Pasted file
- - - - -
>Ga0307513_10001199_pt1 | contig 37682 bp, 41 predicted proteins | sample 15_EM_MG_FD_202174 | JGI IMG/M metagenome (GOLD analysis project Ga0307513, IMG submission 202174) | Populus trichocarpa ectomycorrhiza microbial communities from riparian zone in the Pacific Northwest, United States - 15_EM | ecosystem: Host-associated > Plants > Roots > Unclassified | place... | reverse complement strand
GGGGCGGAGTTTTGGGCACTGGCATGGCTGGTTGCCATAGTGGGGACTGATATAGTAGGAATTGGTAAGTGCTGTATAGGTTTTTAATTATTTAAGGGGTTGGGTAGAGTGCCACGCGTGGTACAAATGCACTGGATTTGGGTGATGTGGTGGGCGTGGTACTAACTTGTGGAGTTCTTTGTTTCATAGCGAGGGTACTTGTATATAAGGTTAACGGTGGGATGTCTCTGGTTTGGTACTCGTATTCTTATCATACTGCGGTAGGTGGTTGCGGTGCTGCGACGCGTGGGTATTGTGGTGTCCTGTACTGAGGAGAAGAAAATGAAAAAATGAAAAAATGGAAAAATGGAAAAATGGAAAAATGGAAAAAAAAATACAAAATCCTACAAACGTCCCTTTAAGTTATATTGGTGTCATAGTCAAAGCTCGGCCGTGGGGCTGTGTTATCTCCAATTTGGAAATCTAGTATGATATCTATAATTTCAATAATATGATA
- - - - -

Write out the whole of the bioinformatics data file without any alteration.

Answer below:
>Ga0307513_10001199_pt1 | contig 37682 bp, 41 predicted proteins | sample 15_EM_MG_FD_202174 | JGI IMG/M metagenome (GOLD analysis project Ga0307513, IMG submission 202174) | Populus trichocarpa ectomycorrhiza microbial communities from riparian zone in the Pacific Northwest, United States - 15_EM | ecosystem: Host-associated > Plants > Roots > Unclassified | place... | reverse complement strand
GGGGCGGAGTTTTGGGCACTGGCATGGCTGGTTGCCATAGTGGGGACTGATATAGTAGGAATTGGTAAGTGCTGTATAGGTTTTTAATTATTTAAGGGGTTGGGTAGAGTGCCACGCGTGGTACAAATGCACTGGATTTGGGTGATGTGGTGGGCGTGGTACTAACTTGTGGAGTTCTTTGTTTCATAGCGAGGGTACTTGTATATAAGGTTAACGGTGGGATGTCTCTGGTTTGGTACTCGTATTCTTATCATACTGCGGTAGGTGGTTGCGGTGCTGCGACGCGTGGGTATTGTGGTGTCCTGTACTGAGGAGAAGAAAATGAAAAAATGAAAAAATGGAAAAATGGAAAAATGGAAAAATGGAAAAAAAAATACAAAATCCTACAAACGTCCCTTTAAGTTATATTGGTGTCATAGTCAAAGCTCGGCCGTGGGGCTGTGTTATCTCCAATTTGGAAATCTAGTATGATATCTATAATTTCAATAATATGATA